In the same way that both Siamese and Mellon Collie brought different aspects of the Pumpkins to the table without losing the core that makes them who they are, so does Machina, and for the most part it works well. This does show SP going "back to their roots", so to speak...but making sure to take the best elements of Adore with them - the textures and the alternative sound sources, and the groove. It's a more refined, textured, layered, almost cultured SP. Not to worry, the snarling, whining rage is still there along with the bludgeoning music... but if there's one thing Billy's shown us over the years, it's that contrast highlights power and fury, and that rage, resentment, defiance, anger and even love can be expressed in many different ways. Listen to the angular riffing and thick guitars and bass of "The Everlasting Gaze", "Heavy Metal Machine", "The Imploding Voice" and the latter half of "Stand Inside Your Love" - vintage Smashing Pumpkins. But also listen to the shimmering guitars, subtle textures and compelling hooks of "Raindrops & Sunshowers", "Stand Inside Your Love", "The Sacred and Profane" and definitely "Age of Innocence", which are three of the best cuts on the album. Expressive, textured, well-written and orchestrated. The beauty of "Disarm" is here, but more sophisticated, more ambient and layered. One of the great elements of this album is the focus on groove and hooks; SP's never lacked too badly in this area, but on "Machina" SP seems to really have zoned in on having each song groove powerfully, with feeling, deep in the pocket. It almost seems like an organic, acoustic version of Adore at a few points, which is good - it mixes the best of both worlds. It's something that wasn't quite as evident in their earlier work, brilliant though it was - Gish and Siamese were a bit too full of rage f or that, and Mellon Collie was too bombastic and theatrical. In that sense, "Machina" is a more full, more mature release. The guitar work on this album overall is excellent - elegant, dynamic and textured. And obviously, Jimmy Chamberlin's return gives the band such a solid, full foundation. One of the best drummers in all of rock today, Jimmy hands in a stellar performance. Listen to the man groove, and then listen to his sense of coloring, arrangement and monster fills, in the right places at the right times. D'Arcy locks in extremely well with him and really delivers a stand-out performance here - solid and relentless. However, there are some misses - one being the guitar distortion. It's okay to have that slightly fuzzy, static-driven tone on a few songs, but it gets annoying when it goes into every song. It gets repetitive and opaques/distorts the music and some of the more subtle dynamics going on during the songs. Also, the album starts to drag a bit during the last half - most of the songs are good, but on the whole they're more experimental and they tend to wander a bit. This is especially evident on "Heavy Metal Machine" which gets repetitive at the end, as well as "The Imploding Voice", "Glass and The Ghost Children", and "The Crying Tree of Mercury", hit and miss experiments that can get a bit bogged down in atmosphere and drama. A loss of focus on the hook and melody. To make up for it, they do end with "Blue Skies" and then "Age of Innocence" - a stand-out cut.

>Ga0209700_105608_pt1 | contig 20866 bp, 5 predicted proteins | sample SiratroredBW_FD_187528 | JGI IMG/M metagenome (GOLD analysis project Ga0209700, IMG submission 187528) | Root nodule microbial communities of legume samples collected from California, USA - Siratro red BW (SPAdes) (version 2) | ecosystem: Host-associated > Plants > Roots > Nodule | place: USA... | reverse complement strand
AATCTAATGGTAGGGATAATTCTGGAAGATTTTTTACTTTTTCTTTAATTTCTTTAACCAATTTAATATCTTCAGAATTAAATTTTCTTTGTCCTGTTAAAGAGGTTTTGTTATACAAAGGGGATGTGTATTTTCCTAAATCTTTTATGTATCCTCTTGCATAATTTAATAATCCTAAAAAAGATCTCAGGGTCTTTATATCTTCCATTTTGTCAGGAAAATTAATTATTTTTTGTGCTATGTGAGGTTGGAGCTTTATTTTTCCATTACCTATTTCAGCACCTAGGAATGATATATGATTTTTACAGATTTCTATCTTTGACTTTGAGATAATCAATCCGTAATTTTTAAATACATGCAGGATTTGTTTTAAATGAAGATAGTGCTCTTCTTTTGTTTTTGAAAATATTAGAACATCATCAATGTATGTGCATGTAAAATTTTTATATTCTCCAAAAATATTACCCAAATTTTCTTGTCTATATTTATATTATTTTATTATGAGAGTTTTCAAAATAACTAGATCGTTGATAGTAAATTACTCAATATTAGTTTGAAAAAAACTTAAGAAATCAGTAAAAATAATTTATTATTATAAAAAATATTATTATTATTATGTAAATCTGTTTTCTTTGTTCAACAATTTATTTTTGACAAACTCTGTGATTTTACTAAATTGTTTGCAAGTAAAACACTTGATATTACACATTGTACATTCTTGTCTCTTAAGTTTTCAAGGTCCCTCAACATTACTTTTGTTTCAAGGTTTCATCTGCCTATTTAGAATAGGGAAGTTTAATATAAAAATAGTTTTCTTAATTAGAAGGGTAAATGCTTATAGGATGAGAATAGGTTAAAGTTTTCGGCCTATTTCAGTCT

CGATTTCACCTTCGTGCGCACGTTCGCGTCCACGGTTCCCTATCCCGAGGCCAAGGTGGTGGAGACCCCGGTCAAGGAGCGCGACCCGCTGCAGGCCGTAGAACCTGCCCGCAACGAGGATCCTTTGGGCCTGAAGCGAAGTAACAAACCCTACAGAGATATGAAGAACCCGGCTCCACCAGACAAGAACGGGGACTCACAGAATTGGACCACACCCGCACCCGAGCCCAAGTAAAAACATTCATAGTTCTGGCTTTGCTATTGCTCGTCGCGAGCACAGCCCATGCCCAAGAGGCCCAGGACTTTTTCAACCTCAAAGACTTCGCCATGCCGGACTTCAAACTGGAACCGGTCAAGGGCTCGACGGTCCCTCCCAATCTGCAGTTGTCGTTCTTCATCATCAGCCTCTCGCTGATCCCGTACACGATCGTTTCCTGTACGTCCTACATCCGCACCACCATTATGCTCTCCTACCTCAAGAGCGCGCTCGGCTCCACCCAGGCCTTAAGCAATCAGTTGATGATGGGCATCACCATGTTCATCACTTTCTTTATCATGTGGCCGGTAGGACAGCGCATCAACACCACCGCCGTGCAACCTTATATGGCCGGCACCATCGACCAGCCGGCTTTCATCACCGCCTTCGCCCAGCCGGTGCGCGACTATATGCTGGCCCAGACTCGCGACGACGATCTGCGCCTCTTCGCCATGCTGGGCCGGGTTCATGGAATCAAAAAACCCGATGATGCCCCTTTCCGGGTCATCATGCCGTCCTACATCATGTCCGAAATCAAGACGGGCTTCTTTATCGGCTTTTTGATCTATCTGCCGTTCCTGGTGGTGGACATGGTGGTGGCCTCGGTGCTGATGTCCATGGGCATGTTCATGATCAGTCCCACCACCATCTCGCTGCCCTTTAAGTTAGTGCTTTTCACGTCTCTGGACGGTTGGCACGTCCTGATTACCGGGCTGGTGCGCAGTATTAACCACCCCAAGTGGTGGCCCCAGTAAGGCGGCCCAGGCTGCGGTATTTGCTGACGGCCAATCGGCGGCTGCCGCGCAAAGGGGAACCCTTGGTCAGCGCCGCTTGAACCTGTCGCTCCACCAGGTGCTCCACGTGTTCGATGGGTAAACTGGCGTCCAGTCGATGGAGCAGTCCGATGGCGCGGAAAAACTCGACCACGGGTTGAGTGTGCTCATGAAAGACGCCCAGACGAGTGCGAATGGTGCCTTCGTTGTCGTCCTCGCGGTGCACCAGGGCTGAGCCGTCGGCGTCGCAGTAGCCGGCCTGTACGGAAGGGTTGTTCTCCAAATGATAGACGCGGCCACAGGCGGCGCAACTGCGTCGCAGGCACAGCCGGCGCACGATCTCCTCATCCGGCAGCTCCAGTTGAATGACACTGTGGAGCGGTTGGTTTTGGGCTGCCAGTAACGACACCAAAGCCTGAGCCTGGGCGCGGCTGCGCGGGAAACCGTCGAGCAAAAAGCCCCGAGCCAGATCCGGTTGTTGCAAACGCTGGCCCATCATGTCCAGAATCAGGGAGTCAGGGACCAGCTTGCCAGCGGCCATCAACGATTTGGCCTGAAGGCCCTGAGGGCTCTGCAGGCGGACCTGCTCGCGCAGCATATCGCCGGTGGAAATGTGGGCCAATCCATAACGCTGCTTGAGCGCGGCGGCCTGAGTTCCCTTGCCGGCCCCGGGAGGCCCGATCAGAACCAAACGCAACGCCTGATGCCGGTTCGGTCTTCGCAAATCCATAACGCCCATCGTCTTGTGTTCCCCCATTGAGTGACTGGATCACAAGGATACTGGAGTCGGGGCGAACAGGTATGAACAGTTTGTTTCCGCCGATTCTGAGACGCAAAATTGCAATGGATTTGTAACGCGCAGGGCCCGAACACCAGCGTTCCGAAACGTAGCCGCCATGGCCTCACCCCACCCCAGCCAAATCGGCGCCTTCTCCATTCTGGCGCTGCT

I used to hate the Smashing Pumpkins. That is until i actually listened to their songs and after listening to every album and almost every song, i can really say that the Smashing Pumpkins are one of the best bands around and one of the best bands that have been around. Not only because of the songs they have written, but because of the sheer imagination and vision by this terrific band. Their latest accomplishment is the very imaginative 'Machines of God' which explores lots of different levels of music in one.Straight from the start this album sounds like something special with the old pumpkins reviving long lost energy into songs such as 'The Everlasting Gaze' and 'Heavy Metal Machine'. The first single from this album is the terrific 'Stand Inside your Love' with it's mellow guitar and large deep bass drumming which you would think would never mix really makes you appreciate the standard of the song writing. The album is overall performed and structured very well which is a tribute to the Smashing Pumpkins who will unfortunately split after the next world tour which I will definetly be going to!
Atfer the moderate letdown of 1998's Adore, there was only one place left to go for the Pumpkins - back to square one.Machina marks their return back to their roots and clearly draws on their previous albums for inspiration."Raindrops + Sunshowers" and "Try, Try, Try" sound very reminiscent of Adore, while "Stand Inside Your Love", "This Time" and "Age of Innocence" could all be taken straight off Mellon Collie.On top of this, Corgan also demonstrates his unmatchable ability to explore new styles with "The Crying Tree of Mercury " and "Blue Skies Bring Tears".This album may disappoint Pumpkin fans hoping for a return to the foot stomping anthems of Siamese Dream but, unlike the aforementioned album, Machina demonstrates not only the versatility of Corgan as a songwriter, but also how gracefully his style has matured.